The police’s performance itself separates them from the population they are occupying. Given protesters' demands for police abolition--now being given a serious hearing in cities from Minneapolis to Seattle--it does not feel like an overreach to say the police are in the streets fighting for their own interests. It feels accurate to say that the police are inseparable from violence.
The Cop and the Vigilante
One of the best ways to understand the role of police in society is to analyze their connection to the far-right, including extra-judicial fascist, and white supremacist vigilante groups, which has been something of a constant throughout US history. This is especially true in Oregon, which has long been claimed by white supremacists as a “white utopia” (and was founded as such). Oregon was one of the centers of the Ku Klux Klan in the 1920s and a hotbed of neo-Nazi skinheads in the 1980s and 1990s. When talking with anti-racist skinheads and members of Anti-Racist Action from the 1980s, anti-racists remember how Portland Police officers would stop to commend them on their work--until realizing they were the anti-racist kind of skinheads.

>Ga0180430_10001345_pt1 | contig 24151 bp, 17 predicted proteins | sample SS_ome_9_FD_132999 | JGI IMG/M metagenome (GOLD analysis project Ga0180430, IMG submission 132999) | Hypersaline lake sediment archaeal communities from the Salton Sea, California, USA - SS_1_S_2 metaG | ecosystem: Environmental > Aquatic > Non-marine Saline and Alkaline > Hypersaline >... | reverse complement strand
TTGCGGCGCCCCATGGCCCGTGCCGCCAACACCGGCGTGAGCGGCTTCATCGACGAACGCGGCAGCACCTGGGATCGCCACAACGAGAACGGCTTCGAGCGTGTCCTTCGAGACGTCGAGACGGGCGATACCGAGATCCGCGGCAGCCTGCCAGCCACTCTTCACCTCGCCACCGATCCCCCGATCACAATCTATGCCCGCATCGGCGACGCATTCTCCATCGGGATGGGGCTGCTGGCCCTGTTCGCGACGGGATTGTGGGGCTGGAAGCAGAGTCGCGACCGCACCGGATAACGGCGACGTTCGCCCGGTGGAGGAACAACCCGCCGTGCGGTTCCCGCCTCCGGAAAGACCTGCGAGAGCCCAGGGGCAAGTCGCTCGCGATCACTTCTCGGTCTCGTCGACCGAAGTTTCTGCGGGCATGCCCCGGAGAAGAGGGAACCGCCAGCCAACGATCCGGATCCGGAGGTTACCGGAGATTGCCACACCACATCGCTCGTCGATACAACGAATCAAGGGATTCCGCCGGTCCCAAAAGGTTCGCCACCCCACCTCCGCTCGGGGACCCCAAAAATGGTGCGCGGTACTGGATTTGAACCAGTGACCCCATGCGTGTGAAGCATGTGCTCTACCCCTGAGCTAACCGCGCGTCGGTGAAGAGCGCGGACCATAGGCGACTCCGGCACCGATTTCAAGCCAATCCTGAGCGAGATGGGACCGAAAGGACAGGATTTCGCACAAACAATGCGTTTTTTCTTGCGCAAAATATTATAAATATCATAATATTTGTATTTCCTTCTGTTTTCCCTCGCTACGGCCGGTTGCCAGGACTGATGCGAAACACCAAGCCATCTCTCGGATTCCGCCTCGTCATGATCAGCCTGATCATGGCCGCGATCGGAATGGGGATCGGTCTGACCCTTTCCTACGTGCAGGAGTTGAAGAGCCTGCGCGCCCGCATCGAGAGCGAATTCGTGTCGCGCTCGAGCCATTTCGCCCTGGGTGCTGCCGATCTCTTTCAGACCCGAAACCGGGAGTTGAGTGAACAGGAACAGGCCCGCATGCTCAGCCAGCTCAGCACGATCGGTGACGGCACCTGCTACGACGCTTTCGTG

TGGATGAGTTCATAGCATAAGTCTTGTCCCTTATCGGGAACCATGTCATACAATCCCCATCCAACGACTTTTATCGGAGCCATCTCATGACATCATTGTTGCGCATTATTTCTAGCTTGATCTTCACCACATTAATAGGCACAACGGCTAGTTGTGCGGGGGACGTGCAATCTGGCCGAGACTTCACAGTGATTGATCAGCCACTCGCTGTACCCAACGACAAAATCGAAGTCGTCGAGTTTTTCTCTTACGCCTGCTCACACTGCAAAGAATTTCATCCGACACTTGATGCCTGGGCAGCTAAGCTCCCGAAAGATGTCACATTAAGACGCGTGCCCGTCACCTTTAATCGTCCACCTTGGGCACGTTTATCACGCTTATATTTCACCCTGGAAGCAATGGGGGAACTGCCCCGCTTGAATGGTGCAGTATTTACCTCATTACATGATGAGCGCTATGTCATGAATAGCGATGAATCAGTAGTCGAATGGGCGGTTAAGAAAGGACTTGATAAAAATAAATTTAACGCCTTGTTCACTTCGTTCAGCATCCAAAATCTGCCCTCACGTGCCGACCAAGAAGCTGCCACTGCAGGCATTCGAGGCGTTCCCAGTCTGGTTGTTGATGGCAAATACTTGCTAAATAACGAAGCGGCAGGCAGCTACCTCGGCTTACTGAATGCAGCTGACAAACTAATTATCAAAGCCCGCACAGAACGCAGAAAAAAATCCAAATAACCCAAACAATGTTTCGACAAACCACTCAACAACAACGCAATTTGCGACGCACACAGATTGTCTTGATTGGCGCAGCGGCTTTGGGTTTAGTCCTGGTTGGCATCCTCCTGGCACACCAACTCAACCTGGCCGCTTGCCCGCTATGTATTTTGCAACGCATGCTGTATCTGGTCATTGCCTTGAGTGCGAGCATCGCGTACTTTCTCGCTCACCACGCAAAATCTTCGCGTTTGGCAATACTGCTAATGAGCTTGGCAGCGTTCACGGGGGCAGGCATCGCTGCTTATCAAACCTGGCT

In a recent article in the American Prospect, Jonathan Knefel traced the history of police collaboration with (and sometimes co-membership in) fascist and far-right groups. Police officers were involved in far-right groups throughout the twentieth century, including the Silver Legion, the German-American Bund, the John Birch Society, and, especially, the KKK both of the 1920s and of the segregationist era. He argues that part of the police’s collaboration comes from a shared interest, where the “blue line” creates a barrier between officers and the community that they have been trained to see in terms of “counter-insurgency.”